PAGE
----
Richard Gordon is the pen name used by Gordon Ostlere (born Gordon Stanley Ostlere on September 15, 1921), an English surgeon and anaesthetist. As Richard Gordon, Ostlere has written several novels, screenplays for film and television and accounts of popular history, mostly dealing with the practice of medicine. He is most famous for a long series of comic novels on a medical theme starting with Doctor in the House, and the subsequent film, television and stage adaptations. His The Alarming History of Medicine was published in 1993, and he followed this with The Alarming History of Sex.

Gordon worked as anaesthetist at St. Bartholomew's Hospital (where he was a medical student) and later as a ship's surgeon and as assistant editor of the British Medical Journal. He has published several technical books under his own name including Anaesthetics for Medical Students(1949); later published as Ostlere and Bryce-Smith's Anaesthetics for Medical Students in 1989, Anaesthetics and the Patient (1949) and Trichlorethylene Anaesthesia (1953)[1]. In 1952, he left medical practice and took up writing full time. He has an uncredited role as an anesthesiologist in the movie Doctor in the House.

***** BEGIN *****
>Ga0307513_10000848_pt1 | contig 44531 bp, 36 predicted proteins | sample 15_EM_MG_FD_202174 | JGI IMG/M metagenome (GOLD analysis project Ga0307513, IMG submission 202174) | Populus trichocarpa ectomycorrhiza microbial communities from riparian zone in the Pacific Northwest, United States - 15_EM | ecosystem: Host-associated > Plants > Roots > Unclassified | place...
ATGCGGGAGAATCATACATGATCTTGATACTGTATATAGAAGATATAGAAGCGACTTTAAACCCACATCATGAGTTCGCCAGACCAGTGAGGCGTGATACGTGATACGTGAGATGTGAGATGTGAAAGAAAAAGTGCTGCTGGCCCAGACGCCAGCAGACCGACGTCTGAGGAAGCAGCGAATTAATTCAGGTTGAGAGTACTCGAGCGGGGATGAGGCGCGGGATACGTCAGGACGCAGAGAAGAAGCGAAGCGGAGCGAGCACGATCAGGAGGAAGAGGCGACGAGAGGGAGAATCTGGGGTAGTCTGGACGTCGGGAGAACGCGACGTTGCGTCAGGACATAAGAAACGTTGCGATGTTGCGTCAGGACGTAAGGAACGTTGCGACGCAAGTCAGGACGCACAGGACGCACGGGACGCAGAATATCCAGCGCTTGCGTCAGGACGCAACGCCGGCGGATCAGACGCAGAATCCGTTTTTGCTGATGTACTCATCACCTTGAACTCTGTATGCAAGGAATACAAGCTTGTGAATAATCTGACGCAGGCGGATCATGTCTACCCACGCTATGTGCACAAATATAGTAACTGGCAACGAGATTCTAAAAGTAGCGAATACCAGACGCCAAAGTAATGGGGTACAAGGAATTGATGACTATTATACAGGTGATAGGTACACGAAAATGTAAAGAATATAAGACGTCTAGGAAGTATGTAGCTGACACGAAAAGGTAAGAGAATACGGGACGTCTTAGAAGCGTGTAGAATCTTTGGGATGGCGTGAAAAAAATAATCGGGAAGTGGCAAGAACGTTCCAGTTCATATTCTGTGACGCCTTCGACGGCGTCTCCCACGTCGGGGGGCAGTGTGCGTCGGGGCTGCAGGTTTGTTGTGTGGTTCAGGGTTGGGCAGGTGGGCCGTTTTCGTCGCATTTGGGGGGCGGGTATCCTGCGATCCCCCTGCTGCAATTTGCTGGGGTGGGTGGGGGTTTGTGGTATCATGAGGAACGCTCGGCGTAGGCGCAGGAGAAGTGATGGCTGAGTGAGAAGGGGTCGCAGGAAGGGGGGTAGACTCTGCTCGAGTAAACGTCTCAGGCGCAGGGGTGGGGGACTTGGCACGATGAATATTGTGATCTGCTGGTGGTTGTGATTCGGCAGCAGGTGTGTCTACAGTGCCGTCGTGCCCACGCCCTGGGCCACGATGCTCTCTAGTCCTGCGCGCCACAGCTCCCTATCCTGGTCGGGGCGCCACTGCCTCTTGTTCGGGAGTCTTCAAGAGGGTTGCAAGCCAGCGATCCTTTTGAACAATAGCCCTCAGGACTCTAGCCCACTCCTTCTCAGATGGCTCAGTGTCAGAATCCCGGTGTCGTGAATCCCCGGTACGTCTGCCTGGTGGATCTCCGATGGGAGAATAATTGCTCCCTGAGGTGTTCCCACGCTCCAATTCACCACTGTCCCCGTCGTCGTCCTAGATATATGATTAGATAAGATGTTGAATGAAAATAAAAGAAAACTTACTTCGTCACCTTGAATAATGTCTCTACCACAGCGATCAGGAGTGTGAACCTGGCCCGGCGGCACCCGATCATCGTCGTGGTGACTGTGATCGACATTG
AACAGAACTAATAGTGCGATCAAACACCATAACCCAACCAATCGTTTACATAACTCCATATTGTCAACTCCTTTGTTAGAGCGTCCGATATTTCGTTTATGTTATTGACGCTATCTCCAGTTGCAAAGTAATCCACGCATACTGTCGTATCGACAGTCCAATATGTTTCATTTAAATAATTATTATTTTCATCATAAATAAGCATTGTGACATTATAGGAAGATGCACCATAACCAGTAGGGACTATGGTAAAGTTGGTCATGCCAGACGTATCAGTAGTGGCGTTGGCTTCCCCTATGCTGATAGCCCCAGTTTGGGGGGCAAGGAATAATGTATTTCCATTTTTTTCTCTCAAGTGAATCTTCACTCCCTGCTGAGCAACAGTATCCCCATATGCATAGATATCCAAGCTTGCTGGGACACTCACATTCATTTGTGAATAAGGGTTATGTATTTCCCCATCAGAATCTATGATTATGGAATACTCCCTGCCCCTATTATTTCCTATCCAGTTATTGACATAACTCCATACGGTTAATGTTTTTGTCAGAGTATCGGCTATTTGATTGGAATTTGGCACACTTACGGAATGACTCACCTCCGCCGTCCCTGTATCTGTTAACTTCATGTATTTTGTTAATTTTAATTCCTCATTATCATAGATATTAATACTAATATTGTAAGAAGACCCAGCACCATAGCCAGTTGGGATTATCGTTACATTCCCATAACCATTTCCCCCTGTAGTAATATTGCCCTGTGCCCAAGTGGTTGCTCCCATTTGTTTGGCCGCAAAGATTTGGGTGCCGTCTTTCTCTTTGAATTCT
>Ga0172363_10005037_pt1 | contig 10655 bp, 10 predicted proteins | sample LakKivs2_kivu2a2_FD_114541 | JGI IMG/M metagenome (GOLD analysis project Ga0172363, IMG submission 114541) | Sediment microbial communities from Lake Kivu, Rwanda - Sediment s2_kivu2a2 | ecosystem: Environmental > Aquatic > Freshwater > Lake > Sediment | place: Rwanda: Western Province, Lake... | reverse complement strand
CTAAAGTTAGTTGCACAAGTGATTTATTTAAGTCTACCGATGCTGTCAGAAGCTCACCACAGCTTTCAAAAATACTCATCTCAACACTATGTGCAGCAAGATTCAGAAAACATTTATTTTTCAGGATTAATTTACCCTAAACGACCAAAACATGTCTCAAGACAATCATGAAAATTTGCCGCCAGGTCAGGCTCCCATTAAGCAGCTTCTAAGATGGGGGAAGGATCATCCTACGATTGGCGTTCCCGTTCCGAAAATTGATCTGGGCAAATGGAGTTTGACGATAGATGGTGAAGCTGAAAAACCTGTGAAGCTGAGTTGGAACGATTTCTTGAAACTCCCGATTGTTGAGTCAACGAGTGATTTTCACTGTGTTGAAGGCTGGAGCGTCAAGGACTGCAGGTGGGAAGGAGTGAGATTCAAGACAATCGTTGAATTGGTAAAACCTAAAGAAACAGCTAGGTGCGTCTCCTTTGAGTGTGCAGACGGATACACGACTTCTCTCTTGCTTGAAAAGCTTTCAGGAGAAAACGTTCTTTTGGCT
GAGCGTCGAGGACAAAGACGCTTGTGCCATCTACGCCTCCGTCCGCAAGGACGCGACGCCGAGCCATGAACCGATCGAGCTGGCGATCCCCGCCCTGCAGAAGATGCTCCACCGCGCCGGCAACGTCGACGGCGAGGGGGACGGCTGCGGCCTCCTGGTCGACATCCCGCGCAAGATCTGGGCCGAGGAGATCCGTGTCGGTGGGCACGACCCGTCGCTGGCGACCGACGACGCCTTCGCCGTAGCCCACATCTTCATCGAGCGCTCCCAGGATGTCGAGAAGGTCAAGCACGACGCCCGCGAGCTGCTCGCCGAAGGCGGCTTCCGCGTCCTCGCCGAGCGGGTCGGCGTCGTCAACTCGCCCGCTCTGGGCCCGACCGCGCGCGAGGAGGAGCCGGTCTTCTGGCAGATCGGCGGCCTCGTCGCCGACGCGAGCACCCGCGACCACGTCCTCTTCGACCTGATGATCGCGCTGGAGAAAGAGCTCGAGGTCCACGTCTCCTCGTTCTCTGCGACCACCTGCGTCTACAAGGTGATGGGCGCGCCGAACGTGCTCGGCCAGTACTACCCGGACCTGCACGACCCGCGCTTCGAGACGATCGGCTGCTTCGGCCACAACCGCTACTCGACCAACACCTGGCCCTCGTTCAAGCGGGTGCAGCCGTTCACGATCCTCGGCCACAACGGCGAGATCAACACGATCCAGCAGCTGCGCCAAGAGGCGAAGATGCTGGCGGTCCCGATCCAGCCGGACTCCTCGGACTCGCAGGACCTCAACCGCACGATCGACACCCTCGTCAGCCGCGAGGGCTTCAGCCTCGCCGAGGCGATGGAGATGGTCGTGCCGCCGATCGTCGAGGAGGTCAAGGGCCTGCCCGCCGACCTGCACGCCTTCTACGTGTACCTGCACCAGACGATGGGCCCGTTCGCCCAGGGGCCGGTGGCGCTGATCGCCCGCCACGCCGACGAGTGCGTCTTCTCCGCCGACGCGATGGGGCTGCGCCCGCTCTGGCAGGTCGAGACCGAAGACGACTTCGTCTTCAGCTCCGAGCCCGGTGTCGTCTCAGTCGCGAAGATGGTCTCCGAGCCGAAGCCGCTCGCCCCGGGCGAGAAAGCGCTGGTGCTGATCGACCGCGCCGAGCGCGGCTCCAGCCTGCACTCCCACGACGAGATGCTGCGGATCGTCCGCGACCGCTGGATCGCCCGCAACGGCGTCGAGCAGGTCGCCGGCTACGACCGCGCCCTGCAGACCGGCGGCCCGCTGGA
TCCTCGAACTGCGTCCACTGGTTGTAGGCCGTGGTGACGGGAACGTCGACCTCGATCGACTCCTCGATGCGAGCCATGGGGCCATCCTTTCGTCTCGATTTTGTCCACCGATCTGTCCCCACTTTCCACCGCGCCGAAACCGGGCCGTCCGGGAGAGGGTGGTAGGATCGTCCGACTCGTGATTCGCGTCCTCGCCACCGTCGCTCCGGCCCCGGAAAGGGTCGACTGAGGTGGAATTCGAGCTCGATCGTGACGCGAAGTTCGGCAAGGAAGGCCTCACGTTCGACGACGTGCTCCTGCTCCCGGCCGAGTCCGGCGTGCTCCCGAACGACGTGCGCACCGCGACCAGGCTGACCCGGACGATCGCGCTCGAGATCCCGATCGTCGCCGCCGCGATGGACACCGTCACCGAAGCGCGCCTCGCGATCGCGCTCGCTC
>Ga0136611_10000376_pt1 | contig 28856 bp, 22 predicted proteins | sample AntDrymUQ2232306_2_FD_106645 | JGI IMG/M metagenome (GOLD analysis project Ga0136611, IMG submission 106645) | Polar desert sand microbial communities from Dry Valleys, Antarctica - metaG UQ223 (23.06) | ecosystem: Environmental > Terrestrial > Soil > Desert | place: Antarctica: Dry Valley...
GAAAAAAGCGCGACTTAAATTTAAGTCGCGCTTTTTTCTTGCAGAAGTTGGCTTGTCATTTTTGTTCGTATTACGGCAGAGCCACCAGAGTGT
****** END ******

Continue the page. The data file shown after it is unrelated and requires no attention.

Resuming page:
The early Doctor novels, set in the fictitious St Swithin's, a teaching hospital in London, were initially witty and apparently autobiographical; later books included more sexual innuendo and farce. The novels were very successful in Britain in Penguin paperback during the 1960s and 1970s. Richard Gordon also contributed to Punch magazine and has published books on medicine, gardening, fishing and cricket.

The film adaptation of Doctor in the House was released in 1954, two years after the book, while Doctor at Sea came out the following year with Brigitte Bardot. Dirk Bogarde starred as Dr. Simon Sparrow in both. The later spin-off TV series were often written by other well-known British comic performers.[